I bumped into a newspaper reporter acquaintance this week and we spent a few moments idly discussing the uncertainties he and his newsroom colleagues face in the wake of the accelerating demise of daily print journalism. He’s already been furloughed twice this year (an enforced absence from work without pay) and it’s likely more such weeks are in the offing. So he is personally feeling the impact of the newspaper crisis.
Yet what struck me about our conversation was how passively accepting he seemed to be about the situation. He was like a motorist driving by an accident scene: slowing down to look at the wreck, and then moving on.
This detached attitude may be one of the reasons journalism — as we have known it — is in trouble. If the professionals who gather, write and edit the news every day are not rising up in righteous anger about what’s happening in their chosen field, who will?
Make no mistake about it: what is happening to journalism is — or should be — extremely dismaying. It’s no exaggeration to state that a free, open and vibrant press is an essential countervailing presence in our society. Yet we seem prepared to let newspapers disappear, leaving government and business oversight in the hands of those who would abuse power for their own ends.
These worries are overblown, many “new media” observers argue. The traditional journalistic model, they say, is fatally flawed from an economic standpoint: as more advertising migrates away from print media to online, newspapers can no longer afford the costs of keeping a stable of reporters and editors working on gathering, writing and editing news stories. Besides, these observers add, the blogosphere has already largely replaced the role of the reporter and editor by making everyone (with a PC and internet access) a new media reporter.
The perturbing question, of course, is who will edit the content being posted? Who will insure that facts are facts and not pure fiction? Who will serve as the observers of our society, men and women with the professional training and experience to question the assumptions and decisions of the powerful in government and business?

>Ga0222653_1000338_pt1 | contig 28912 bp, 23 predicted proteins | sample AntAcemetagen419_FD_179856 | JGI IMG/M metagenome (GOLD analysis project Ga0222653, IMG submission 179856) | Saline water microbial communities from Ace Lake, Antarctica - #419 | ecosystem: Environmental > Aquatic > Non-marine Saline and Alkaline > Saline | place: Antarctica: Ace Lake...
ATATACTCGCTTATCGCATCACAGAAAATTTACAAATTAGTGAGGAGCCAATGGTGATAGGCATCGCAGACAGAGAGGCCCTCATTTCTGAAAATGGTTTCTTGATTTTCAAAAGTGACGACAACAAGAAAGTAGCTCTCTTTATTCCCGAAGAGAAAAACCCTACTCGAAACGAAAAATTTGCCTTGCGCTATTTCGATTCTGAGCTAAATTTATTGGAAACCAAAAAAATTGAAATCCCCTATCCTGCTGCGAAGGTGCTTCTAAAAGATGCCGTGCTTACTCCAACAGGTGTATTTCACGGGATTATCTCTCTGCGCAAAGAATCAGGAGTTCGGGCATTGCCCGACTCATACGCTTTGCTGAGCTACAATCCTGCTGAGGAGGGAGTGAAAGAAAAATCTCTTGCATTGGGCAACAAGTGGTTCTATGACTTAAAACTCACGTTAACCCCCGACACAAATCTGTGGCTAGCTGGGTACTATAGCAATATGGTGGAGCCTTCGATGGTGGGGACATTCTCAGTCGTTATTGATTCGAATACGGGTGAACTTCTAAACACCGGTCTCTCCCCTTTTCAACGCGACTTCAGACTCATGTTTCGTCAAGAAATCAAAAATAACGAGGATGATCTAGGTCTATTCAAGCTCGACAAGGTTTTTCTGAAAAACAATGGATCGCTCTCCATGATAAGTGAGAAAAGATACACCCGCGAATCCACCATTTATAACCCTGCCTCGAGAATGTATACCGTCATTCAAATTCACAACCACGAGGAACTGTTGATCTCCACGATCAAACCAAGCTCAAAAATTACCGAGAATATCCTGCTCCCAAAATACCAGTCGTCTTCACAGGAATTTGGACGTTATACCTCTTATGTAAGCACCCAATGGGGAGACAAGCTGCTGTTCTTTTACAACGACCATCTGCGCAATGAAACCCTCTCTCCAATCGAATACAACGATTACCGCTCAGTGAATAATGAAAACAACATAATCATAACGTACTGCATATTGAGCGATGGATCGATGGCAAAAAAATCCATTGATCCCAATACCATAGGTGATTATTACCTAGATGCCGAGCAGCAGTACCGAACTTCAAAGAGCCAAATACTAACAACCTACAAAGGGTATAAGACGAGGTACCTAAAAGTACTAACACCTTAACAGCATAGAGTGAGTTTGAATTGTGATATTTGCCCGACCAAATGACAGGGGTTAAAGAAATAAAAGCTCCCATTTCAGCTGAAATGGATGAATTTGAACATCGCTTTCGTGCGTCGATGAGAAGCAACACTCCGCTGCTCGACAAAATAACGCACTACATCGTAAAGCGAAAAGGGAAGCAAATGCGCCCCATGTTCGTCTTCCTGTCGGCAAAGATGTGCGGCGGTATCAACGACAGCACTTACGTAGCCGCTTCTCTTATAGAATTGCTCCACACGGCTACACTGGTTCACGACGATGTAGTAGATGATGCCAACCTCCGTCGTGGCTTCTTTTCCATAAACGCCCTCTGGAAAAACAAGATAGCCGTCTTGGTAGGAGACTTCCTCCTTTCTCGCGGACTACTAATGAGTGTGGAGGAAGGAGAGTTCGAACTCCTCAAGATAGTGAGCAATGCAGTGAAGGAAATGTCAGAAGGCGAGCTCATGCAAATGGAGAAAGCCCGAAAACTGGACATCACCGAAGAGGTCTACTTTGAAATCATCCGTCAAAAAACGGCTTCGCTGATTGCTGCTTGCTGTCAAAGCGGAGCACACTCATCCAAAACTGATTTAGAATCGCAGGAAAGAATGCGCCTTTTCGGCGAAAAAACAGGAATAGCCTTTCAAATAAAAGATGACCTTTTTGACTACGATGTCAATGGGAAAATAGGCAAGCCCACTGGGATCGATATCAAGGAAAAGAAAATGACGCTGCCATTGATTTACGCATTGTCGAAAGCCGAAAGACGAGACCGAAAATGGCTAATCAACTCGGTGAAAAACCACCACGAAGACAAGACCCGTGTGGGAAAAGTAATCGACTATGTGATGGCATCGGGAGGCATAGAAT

These concerns are in no way diminished by the sad recognition that the news media in recent years has been largely off its game. The unquestioned acceptance of the Bush Administration’s justification for invading Iraq is the most egregious, but by no means the only example of the media failing — miserably — to do its job.
Yet poor performance is no reason to abandon the traditional journalistic model of objective, dispassionate news gathering. There’s a market — a strong market — for high quality reporting and writing, and the path to survival of journalism clearly must be predicated on a commitment to excellence in the gathering, reporting and analysis of news.
We’re not even going to start down that path unless professional journalists begin aggressively raising these issues. It will require of them doing something that is contrary to their professional standards and (perhaps) their personal beliefs: they must become advocates for the preservation of journalism. It’s going to be hard, because j-schools and newsrooms have pounded into the minds of reporters for decades that their professional posture is to remain above the fray of current event: reporting on what’s happening, but studiously avoiding taking sides.
That detachment will have to be abandoned, in the current environment. The stakes are simply too high. Reporters and editors need to get off their high horse and plunge into the discussion of the future of their profession.
It’s certainly not too late for the advocacy to begin. Professional journalists, like my passive friend, must aggresively begin defending their profession and explaining why its disintegration harms the national interest.
It’s time, in other words, to light a fire in the newsrooms of America’s daily papers.